Medical treatment has long been backward when it comes to information. Records, even in the present century, were kept on paper and plastic x-ray film. Information was compartmentalized so that changing physicians meant a loss of information. That happened to me when I moved from Washington, D.C. to Portland, Oregon as recently as 2007.
Cerner's job is to put an end to information stored in separate silos and make it easily available where it's needed. The company is creating a new environment of highly mobile medinfotech.
Such economies resulting from easy creation of and access to information is an element of the health care reforms that the United States is presently implementing
Unlike its larger competitor, McKesson Corp. (MCK), Cerner has no non-technology sources of income to speak of. It is a pure medinfotech play.
CERN gapped up this morning by 3.3%, due mainly, I think, to the eurozone heads of government reaching debt-crisis agreements overnight. The Supreme Court's ruling on Thursday upholding President Obama's passed with barely a ripple on the chart.
The pattern on CERN's chart has been one of sudden moves up followed by partial retracements and long, sideways pauses. The most recent bump up began June 12 from $77.87. It peaked June 19 at $88.32 -- an all-time high -- before falling to a low on Thursday of $76.52. (The previous lower low was $75.57 on June 1, so it was a substantial retracement.)
On the weekly chart, the price has been on the rise since late 2008 with only two major pullbacks.
I would call CERN a momentum play, yet it's not one that analysts are overly excited about. The analyst enthusiasm index at 18%, down from 22% a month ago. This is not a stock where the gang stands around the water cooler saying, "Hey! How about that CERN!!"
(My enthusiasm index gives positive weight to Strong Buy recommendations, and negative to Holds, Sells and Strong Sells. Simple Buys are ignored with a yawn.)
CERN drew my interest this morning because it landed on the Zacks top-buy list. Zacks each day makes public a handful of its new top buys, while reserving most of them for subscribers only. CERN was among the public batch. The Zacks analyst report is here. I haven't read it in order to guarantee that my analysis is independent of theirs.
Cerner reports return on equity of 15% with a low level of long-term debt amounting to only 6% of equity.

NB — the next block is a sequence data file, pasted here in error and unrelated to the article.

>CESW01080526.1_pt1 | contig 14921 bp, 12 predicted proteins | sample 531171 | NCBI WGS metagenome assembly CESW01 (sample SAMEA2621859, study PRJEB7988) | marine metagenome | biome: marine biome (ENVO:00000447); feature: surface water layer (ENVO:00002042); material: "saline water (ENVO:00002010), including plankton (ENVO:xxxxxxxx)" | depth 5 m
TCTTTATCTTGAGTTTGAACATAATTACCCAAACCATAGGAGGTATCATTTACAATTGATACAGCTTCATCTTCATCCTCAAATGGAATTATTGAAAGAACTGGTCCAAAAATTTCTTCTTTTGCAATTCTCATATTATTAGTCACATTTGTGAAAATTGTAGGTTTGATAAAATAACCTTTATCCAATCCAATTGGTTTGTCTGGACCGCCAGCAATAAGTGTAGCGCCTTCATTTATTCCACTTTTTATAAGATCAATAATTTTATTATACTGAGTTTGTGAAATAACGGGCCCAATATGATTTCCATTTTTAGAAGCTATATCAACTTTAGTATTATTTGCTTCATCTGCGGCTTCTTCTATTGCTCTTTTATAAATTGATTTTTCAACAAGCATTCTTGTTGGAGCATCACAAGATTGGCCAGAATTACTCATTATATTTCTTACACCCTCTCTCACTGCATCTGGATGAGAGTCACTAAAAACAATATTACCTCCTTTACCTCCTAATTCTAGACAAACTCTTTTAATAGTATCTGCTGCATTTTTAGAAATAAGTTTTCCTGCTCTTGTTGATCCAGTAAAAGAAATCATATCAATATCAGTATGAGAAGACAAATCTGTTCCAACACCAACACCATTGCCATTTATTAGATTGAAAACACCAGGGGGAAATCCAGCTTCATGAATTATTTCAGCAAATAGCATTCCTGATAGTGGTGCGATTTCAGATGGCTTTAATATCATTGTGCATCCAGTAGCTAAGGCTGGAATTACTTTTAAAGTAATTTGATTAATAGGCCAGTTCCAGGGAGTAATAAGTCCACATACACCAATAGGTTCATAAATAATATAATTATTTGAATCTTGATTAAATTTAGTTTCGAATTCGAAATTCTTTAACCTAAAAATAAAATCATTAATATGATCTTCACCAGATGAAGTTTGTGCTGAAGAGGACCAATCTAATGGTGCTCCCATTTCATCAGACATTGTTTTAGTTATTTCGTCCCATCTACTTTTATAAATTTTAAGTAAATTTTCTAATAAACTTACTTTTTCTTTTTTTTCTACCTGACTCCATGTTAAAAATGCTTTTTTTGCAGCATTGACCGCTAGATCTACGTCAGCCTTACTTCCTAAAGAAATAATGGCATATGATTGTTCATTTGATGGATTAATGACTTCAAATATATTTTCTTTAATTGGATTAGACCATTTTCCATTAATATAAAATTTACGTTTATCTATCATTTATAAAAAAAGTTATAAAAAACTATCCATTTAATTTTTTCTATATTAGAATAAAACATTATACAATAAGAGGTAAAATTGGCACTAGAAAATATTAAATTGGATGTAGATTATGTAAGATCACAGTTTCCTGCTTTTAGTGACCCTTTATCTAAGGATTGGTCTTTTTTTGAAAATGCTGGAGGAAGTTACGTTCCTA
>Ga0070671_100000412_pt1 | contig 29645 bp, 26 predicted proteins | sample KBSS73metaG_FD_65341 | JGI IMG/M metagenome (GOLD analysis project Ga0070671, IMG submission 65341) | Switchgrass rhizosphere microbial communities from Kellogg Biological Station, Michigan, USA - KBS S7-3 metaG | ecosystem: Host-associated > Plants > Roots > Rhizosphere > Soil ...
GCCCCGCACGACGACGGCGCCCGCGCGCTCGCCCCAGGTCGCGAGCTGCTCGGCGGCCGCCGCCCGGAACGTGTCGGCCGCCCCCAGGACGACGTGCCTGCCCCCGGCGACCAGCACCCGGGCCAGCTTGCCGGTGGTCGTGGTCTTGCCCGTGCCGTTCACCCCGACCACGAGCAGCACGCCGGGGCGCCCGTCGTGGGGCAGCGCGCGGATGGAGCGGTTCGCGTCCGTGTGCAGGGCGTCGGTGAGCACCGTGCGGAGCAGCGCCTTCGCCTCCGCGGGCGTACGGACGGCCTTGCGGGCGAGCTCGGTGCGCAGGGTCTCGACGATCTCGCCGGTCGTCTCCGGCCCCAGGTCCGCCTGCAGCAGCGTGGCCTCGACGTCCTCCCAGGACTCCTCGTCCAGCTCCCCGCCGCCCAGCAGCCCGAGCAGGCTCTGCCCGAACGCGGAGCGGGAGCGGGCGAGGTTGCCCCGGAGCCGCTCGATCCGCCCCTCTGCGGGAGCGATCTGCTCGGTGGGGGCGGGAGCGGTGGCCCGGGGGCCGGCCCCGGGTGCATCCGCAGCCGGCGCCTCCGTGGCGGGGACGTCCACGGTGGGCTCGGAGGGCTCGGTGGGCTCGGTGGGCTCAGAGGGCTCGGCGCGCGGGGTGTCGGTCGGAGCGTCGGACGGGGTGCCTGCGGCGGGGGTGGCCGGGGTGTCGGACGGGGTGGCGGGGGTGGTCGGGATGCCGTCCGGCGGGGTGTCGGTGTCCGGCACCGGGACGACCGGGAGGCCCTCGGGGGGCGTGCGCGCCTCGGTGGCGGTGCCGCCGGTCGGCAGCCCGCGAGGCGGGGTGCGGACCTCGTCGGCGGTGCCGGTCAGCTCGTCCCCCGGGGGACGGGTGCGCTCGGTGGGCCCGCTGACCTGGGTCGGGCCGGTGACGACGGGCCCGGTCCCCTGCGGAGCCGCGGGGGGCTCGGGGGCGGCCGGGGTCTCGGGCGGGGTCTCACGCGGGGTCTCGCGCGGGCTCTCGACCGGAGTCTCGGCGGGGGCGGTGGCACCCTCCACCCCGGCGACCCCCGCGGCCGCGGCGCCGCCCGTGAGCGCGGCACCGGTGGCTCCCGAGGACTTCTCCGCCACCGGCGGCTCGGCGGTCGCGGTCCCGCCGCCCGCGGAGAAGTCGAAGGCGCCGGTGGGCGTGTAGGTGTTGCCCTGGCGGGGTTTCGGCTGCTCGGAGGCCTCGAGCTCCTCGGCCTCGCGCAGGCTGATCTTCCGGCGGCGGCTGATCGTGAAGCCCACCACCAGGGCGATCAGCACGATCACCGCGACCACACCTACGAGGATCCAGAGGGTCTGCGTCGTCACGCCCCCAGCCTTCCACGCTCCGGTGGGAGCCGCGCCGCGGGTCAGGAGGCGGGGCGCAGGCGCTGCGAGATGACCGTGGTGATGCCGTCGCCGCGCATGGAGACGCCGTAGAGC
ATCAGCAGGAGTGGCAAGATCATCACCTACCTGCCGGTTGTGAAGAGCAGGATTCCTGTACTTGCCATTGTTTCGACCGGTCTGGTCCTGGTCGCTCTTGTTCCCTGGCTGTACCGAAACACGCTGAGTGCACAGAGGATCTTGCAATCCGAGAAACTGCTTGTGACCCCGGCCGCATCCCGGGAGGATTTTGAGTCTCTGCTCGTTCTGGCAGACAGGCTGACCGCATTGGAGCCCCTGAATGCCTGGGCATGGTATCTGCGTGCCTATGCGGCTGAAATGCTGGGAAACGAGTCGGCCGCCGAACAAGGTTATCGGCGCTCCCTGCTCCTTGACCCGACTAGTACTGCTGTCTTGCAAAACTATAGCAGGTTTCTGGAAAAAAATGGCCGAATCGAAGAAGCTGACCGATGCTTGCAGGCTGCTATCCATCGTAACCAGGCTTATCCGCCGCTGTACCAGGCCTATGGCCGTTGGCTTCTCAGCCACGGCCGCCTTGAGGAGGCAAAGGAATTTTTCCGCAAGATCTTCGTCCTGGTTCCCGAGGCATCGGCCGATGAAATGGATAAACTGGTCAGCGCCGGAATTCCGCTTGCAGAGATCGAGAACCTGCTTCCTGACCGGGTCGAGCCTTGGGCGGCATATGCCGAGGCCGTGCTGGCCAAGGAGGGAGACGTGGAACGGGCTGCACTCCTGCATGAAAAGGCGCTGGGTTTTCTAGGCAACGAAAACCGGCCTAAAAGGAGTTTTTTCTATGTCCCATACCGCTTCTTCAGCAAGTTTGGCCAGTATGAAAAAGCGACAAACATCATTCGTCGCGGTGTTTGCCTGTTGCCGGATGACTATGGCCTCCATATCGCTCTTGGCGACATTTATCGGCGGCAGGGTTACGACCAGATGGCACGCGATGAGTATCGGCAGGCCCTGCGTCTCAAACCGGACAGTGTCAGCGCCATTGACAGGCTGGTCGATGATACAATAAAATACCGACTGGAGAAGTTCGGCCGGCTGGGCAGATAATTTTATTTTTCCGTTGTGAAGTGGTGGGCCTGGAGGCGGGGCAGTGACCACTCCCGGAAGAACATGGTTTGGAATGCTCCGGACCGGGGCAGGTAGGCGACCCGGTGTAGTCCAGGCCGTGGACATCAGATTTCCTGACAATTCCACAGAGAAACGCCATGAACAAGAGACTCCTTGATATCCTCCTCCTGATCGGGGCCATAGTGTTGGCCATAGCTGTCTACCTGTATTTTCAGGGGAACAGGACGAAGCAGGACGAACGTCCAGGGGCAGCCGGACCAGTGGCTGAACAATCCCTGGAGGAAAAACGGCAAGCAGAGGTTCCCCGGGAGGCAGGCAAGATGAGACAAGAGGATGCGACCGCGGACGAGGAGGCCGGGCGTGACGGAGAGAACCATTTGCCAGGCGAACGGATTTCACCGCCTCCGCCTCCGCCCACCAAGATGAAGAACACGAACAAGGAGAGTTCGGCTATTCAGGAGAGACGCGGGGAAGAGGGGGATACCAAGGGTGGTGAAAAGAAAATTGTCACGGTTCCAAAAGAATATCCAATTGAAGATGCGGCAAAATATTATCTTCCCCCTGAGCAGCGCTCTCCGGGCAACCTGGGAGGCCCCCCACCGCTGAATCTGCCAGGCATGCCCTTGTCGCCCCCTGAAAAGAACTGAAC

Earnings have rising a little each quarter since the 2nd quarter of 2011. The exception is the most recent quarter, which was down a penny from the quarter before. Cerner has shown an upside earnings surprise each of the past 11 quarters.
Institutions own 80% of shares and have bid up the price to a high level. It takes $5.65 in shares to control a dollar in sales.
On average, CERN trades 2.1 million shares a day, enough to support a good selection of options strike prices and open interest with fairly narrow bid/ask spreads.
Implied volatility stands at 35% in the upper half of the six-month range. It rose from 28% on June 11, peaking Thursday at 37% before declining as a result of the upward gap.
Options are pricing in confidence that 68.2% of trades will fall between $77.27 and $85.23, for a maximum gain or loss of 5%. Option volume is running deep below its five-day moving average, with call activity having a 2:1 edge over puts.
The price is well above the five-day fair price zone, which is not surprising given the size of the upward gap. The fair price zone is one standard deviation either side of the most traded price over the past five days, which is $77.43. The zone ranges from $76.60 to $79.92 and encompasses 68.2% of trades.
The chart shows what may be developing into a new most traded price, post-gap, at $80.88.
Cerner next publishes earnings on July 30.
Decision for my account: I like CERN's chart and fundamentals -- and the story as well. But before opening a position I want to see what will happen after this morning's gap. A move of such magnitude is often followed by a retracement over the very short term. So I won't enter today, but I might next week.
Because of the long pauses after each CERN move, I would tend to play it as a diagonal spread or perhaps a short vertical spread, the sort of position that can profit from non-movement as well as movement.
A fall below $76.52 would invalidate the near-term uptrend, and a rise above $88.32 would validate it. If the rise continues, there is a lot of room for profit between the present level -- about $81.20 -- and major resistance, amounting to 9%.
A move above $82 would suggest that the uptrend is continuing. An upward leap of the fair-trade zone, perhaps to being centered on $80.88, would also suggest that the time had come to open a bull position.
But for now, I'll wait and see.
Tim Bovee, Private Trader tracks the analysis and trades of a private trader for his own accounts. Nothing in this blog constitutes a recommendation to buy or sell stocks, options or any other financial instrument. The only purpose of this blog is to provide education and entertainment.
No trader is ever 100 percent successful in his or her trades. Trading in the stock and option markets is risky and uncertain. Each trader must make trading decision decisions for his or her own account, and take responsibility for the consequences.
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